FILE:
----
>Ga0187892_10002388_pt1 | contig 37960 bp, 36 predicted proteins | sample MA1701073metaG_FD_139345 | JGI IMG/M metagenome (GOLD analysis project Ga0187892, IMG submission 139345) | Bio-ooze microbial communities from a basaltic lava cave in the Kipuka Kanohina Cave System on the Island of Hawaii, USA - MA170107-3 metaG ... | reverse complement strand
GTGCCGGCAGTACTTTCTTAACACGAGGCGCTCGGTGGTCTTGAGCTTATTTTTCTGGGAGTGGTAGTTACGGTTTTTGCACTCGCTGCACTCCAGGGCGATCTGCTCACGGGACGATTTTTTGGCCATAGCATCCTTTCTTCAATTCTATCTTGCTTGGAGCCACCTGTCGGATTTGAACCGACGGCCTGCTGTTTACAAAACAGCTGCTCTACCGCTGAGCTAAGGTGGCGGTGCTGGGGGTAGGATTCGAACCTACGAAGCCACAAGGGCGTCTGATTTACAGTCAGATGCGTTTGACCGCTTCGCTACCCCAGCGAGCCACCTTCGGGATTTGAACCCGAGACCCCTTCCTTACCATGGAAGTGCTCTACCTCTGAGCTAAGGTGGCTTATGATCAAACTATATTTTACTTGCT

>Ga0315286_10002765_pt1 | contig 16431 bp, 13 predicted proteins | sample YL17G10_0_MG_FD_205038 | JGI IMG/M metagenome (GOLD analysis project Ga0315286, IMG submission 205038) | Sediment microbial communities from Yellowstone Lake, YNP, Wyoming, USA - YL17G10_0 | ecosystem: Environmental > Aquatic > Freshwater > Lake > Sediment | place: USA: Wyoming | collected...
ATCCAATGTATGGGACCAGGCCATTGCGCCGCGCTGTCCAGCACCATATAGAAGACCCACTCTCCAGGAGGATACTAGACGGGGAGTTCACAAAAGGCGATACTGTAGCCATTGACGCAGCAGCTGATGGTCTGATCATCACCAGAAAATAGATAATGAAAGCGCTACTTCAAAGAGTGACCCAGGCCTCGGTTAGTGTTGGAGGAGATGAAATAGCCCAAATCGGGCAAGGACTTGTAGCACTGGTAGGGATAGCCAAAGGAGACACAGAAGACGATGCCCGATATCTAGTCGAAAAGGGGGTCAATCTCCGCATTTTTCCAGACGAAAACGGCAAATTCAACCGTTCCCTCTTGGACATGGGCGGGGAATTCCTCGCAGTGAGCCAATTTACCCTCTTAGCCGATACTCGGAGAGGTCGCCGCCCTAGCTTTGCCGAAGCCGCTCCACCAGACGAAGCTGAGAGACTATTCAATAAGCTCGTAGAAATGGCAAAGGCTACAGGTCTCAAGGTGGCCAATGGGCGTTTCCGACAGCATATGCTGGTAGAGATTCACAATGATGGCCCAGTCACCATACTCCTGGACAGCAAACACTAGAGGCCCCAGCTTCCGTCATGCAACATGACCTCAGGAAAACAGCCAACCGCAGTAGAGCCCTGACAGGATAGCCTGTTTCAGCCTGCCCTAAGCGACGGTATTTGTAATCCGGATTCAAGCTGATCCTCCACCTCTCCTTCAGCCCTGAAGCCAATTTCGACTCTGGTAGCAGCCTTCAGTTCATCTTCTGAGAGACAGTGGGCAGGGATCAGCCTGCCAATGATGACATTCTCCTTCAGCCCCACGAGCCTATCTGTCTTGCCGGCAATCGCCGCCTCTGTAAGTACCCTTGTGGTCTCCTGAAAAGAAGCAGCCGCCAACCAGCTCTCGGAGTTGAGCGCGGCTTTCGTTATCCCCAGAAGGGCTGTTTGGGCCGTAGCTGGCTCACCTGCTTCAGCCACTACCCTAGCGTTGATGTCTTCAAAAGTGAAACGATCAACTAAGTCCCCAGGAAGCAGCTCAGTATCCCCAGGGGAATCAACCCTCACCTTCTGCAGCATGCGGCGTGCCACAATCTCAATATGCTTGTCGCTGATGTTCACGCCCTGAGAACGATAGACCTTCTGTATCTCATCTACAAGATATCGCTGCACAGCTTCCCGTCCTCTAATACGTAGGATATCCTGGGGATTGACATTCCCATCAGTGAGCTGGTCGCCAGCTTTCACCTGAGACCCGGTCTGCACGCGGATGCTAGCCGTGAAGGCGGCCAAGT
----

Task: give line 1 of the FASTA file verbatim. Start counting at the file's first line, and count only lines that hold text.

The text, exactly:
>Ga0187892_10002388_pt1 | contig 37960 bp, 36 predicted proteins | sample MA1701073metaG_FD_139345 | JGI IMG/M metagenome (GOLD analysis project Ga0187892, IMG submission 139345) | Bio-ooze microbial communities from a basaltic lava cave in the Kipuka Kanohina Cave System on the Island of Hawaii, USA - MA170107-3 metaG ... | reverse complement strand